Sienna and Arlynn shared a glance that spoke volumes. As if they knew better than me what I wanted from my life. Ridiculous! I’d known that I wanted to be a respected scientist long before my pathetic excuses for parents abandoned me the Training Center. Love never entered into the plans for my future, and that went double for so-called ‘fated mates’.
“Do we believe her?” Arlynn asked the kids.
“NO!” They all doubled over in giggles, pointing tiny fingers at me.
“It’s true!” I objected, but no one could hear me over the laughter. “Really!”
Why wouldn’t they believe me? Arlynn might have been desperate to find a mate, but not me. I didn’t care one way or the other.
“Markon, how can our tribe follow Thrane after his humiliation in battle?”
Thrane tensed next to me, and I didn’t need to look at him to know he was grinding his teeth. It sounded like he was chewing on bonknut shells.
The tribal council stared down at us from their perch on the platform in the village’s meeting hall. Normally, my brother enjoyed that honored spot because it enhanced his position of power as the Hill tribe’s alpha. As his second in command, I always stood one step behind him.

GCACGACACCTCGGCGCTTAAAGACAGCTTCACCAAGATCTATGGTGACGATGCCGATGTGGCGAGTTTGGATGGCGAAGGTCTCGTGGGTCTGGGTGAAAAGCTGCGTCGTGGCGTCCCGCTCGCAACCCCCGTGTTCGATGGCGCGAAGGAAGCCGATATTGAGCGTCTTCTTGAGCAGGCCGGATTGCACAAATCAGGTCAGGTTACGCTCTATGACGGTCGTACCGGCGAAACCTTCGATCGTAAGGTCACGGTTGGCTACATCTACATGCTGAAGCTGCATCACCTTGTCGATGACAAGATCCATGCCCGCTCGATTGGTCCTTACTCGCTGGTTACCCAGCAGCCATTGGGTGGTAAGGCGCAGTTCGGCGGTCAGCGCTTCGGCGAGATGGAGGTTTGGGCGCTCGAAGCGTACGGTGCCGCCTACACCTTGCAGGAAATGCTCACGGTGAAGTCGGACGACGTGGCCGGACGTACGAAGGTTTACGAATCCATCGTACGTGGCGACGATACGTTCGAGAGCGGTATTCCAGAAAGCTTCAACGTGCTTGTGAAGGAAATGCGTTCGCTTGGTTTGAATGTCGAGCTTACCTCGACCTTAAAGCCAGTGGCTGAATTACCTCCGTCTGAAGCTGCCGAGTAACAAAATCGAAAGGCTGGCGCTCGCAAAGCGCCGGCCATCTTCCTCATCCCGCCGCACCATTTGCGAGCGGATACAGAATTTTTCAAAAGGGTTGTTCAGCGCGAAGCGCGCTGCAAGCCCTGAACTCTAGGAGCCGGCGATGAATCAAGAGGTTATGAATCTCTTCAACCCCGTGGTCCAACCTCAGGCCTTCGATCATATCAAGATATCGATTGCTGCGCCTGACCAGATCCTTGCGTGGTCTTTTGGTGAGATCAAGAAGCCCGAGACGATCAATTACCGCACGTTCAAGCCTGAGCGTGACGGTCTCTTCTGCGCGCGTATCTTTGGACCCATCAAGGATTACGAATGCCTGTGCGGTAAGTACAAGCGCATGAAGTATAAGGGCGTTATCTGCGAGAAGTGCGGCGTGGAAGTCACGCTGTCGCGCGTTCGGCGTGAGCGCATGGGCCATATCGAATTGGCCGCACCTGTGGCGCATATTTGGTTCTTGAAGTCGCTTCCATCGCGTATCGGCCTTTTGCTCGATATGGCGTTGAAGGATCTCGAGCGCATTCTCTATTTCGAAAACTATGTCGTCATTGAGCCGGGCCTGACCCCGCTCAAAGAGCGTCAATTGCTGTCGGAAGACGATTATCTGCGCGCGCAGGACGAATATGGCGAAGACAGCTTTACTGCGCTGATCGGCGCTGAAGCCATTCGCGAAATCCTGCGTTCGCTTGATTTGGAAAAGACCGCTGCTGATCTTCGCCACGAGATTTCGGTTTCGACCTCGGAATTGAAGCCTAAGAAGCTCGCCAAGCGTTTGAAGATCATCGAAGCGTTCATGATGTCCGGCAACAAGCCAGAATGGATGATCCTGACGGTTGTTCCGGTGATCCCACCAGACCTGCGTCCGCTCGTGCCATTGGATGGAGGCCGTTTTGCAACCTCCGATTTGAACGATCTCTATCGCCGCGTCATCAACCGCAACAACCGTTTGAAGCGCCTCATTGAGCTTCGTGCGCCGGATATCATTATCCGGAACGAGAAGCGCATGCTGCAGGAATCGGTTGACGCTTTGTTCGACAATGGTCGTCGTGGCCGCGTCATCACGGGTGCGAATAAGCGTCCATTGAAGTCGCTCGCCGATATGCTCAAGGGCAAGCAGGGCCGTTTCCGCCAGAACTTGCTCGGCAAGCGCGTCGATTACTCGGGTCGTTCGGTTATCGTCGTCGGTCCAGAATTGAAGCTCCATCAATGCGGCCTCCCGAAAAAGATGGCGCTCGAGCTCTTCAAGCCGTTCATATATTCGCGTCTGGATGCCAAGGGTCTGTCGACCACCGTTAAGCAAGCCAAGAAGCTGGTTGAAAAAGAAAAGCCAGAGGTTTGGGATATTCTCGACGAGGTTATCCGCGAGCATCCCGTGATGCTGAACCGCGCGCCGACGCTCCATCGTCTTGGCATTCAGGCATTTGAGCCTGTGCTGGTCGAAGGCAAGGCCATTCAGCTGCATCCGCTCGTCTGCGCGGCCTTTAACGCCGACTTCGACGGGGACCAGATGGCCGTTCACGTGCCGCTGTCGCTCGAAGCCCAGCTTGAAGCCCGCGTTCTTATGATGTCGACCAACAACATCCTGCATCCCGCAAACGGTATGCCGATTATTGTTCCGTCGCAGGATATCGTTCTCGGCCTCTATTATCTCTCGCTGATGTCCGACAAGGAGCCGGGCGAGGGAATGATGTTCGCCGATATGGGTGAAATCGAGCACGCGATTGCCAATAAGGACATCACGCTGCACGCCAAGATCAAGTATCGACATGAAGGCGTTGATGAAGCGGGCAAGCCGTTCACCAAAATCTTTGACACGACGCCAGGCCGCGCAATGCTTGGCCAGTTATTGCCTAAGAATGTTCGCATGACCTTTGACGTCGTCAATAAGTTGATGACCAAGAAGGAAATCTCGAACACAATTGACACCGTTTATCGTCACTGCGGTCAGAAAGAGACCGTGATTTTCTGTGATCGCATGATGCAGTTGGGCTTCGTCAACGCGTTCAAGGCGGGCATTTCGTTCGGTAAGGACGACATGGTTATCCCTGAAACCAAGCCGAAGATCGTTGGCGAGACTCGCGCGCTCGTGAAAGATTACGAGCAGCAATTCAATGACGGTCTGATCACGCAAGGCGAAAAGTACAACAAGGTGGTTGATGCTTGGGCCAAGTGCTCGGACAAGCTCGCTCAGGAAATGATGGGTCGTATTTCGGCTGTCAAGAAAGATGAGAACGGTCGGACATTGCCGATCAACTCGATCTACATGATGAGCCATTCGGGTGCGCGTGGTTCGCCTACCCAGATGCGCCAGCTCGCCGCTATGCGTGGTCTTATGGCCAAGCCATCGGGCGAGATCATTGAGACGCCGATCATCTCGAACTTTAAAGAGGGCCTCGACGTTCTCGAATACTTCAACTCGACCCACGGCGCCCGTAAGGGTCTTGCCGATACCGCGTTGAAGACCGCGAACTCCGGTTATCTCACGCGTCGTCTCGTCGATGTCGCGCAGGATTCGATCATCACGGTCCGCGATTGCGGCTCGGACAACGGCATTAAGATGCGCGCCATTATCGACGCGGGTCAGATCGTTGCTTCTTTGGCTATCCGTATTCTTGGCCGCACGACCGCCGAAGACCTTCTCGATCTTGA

Now we were the ones being judged. Thankfully, it was a closed session.
“Wise council of the Hill Warg,” I said, keeping my voice calm and agreeable, “it cannot be denied that Solan breeched etiquette by allowing Thrane to live after defeating him in the Holmgang challenge he called. As the alpha of the Valley Warg, Solan knew better than anyone the consequences of such an action.”
“Bastard!” Thrane barked. I shot him a warning glance.
“Since the Great Split, it has been one of the few laws that both tribes agreed on,” said Nabor, the oldest of the bunch. “If you respect the warrior you have defeated in Holmgang, you honor him by taking his life.”
“Yes, I know, but—“
Nabor talked over me. “That means even Solan, a vicious Valley Warg, couldn’t see any worth in Thrane. Why should we?”
“Don’t you fools see?” Thrane snapped. “This is exactly what he wants. By disgracing me, he hopes to sow the seeds of discord in the Hill tribe. With me out of the way, the Valley scum can wipe us out. You’re idiots if you can’t see that!”
The council mumbled to each other, whispering and casting wary glances at Thrane. He wasn’t helping his cause and, if I didn’t do something, they might vote to cast him out, leaving me in a position I never expected or wanted. Though it was the right of the tribal council to oust an alpha, it had never been done in remembered time.